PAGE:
Mid banner advertisement: BDO
RealVNC mid banner careers
Advertisement: S-Tech mid banner 3
Advertisement: EY Mid banner
Advertisement: Cambridge Network mid banner
ARM Innovation Hub
Advertisement – Charles Stanley mid banner
Advertisement: Kao Data Centre mid banner
Barr Ellison Solicitors – commercial property
Advertisement: Wild Knight Vodka
Advertisement: Hewitsons mid banner
Advertisement: Simpsons Creative
Advertisement: EBCam mid banner
Advertisement: Mogrify mid banner
Advertisement: TTP
Advertisement: RSM
Advertisement: Howard Group mid banner
18 February, 2021 - 09:50 By Tony Quested

Cambridge launches fight to save the sight of thousands

Business Weekly has joined a campaign to ensure Cambridge-based global disability charity CBM raises crucial cash to help save or restore the sight of thousands of vulnerable people in the world’s poorest places.

The new ‘Light up Lives’ appeal is raising money between today (February 18) and May 20 – and the UK government will match all public donations to double the value of the appeal. 

Every day, people in the world’s poorest places become needlessly blind because of conditions that could easily be treated. For them vital eye health services are simply out of reach.

Too often for people living in poverty, losing their sight also means losing the chance to go to school, live independently or earn a living.

Several local organisations have committed to help the charity raise awareness and funds of the appeal: Besides Business Weekly these include the Cambridge Independent and Cambridge 105 radio, childcare provider Club 4 U and One Leisure in St Ives; St James’ Church, Hemingford Grey and Great St Mary’s Church in Cambridge; Diocese of Peterborough Mission and Ministry Centre and Michael house Café and Centre in Cambridge.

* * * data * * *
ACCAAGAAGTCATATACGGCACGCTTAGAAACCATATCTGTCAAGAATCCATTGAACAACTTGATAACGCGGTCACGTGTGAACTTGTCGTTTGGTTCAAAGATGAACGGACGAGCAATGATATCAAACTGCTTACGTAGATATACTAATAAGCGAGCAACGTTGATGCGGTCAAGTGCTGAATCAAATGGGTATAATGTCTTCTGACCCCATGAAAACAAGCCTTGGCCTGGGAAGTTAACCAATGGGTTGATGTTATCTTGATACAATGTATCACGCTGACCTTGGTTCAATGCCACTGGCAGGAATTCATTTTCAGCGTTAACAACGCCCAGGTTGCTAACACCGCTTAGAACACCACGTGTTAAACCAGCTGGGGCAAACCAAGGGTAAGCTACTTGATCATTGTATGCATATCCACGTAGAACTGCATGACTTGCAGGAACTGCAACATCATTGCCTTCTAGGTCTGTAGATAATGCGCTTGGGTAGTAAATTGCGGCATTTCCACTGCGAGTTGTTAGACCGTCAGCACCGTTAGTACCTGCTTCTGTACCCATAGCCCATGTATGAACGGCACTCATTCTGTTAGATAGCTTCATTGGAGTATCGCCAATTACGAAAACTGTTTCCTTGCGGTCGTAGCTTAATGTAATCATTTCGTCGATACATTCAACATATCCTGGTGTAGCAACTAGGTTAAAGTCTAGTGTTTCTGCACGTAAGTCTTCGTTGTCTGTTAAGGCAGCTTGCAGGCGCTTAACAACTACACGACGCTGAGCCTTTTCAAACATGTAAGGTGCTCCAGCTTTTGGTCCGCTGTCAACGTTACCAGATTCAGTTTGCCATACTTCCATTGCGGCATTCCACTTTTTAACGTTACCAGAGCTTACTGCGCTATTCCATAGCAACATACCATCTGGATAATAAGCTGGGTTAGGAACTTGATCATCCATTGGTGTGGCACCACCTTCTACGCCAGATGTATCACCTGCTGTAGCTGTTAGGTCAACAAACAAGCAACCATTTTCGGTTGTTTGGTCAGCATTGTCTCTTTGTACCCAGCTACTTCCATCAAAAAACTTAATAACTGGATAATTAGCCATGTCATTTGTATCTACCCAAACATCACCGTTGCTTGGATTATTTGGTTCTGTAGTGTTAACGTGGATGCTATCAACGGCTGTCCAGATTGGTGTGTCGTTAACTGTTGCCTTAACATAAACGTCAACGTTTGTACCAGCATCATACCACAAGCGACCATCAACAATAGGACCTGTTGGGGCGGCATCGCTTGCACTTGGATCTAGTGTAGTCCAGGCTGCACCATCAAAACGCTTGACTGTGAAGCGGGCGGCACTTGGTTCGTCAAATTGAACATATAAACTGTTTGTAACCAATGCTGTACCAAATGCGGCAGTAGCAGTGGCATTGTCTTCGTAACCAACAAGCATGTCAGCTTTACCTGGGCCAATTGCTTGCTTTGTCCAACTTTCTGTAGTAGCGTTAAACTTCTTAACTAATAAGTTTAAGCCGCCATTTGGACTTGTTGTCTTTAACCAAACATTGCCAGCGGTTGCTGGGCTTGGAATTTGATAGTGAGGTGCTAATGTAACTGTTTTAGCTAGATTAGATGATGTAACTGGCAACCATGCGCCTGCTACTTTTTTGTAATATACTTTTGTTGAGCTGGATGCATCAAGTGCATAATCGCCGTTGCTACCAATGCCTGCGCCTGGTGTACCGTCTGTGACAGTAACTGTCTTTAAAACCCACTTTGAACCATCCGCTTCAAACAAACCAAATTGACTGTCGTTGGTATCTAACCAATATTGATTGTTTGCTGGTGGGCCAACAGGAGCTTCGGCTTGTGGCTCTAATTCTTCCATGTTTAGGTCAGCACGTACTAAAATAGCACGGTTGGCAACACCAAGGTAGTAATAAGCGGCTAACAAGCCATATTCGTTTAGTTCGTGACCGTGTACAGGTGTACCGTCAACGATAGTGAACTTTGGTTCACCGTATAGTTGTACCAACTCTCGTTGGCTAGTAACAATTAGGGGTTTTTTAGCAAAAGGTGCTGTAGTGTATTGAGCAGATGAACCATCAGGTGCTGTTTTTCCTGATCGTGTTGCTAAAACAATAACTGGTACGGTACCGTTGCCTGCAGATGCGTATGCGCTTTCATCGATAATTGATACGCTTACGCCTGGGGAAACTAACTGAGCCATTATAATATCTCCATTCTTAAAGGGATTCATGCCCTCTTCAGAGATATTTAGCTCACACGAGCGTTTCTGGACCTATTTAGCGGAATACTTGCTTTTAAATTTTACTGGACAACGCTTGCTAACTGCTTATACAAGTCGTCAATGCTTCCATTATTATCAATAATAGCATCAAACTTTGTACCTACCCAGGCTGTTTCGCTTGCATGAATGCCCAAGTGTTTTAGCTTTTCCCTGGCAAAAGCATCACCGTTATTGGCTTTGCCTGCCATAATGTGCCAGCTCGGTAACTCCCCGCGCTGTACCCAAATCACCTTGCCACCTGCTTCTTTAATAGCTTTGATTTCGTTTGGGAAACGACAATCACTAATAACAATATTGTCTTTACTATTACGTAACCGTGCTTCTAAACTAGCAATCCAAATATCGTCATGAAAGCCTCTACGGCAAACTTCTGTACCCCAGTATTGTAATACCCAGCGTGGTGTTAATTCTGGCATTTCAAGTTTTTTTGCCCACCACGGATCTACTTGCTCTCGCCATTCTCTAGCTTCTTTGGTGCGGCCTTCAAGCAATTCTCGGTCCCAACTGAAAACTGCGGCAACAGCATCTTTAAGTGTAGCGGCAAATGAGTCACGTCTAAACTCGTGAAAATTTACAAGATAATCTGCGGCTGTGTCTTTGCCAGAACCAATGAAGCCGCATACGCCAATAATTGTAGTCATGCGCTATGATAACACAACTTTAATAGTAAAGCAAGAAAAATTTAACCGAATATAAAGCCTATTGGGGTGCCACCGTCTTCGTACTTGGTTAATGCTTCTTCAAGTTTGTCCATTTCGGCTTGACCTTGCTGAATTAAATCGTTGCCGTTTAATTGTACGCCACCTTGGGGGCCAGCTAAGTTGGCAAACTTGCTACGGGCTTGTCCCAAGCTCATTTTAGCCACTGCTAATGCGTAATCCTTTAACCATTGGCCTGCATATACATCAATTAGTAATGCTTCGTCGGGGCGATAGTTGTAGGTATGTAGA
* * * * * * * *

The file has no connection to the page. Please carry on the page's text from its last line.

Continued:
Kirsty Smith, chief executive of CBM UK, says: “We’re so grateful for these amazing local partners who, even in these tough times are doing what they can to help people living in the poorest parts of the world. But we need so much more in terms of securing financial support and spreading the word.

“Worldwide three out of four people who are blind don’t need to be – that’s shocking. And the Coronavirus pandemic is making it even harder for people with sight problems to access treatment and support in most countries. 

“Great local support from organisations and individuals here in Cambridgeshire plus the UK government pledging to double all public donations to the Light up Lives appeal until May 20, really increases the chances that we’ll raise the funds required to restore sight to thousands of people. A sight-restoring operation can cost as little as £24, but can truly light up someone’s life forever.”

Donations to CBM’s appeal will help Light up Lives for people living in the world’s poorest places by:-

  • Improving access to sight-restoring cataract surgery and treatment for blinding conditions like glaucoma
  • Reaching people at risk of blindness in remote areas, far from the nearest eye hospital, helping them access treatment before it is too late
  • Providing glasses and support to people with low vision so they can go to school, earn a living and be active in their communities
  • Equipping hospitals, training local staff and partnering with local organisations to strengthen eye health systems to ensure the maximum long-term benefit.

You can donate by visiting www.LightUpLives.net or by calling 0800 567 7000.

• PHOTOGRAPH: Ruvimbo, aged 3, having an eye examination after sight-restoring cataract surgery at CBM’s partner hospital in Zimbabwe. ©CBM/Diemer.

Newsletter Subscription

Stay informed of the latest news and features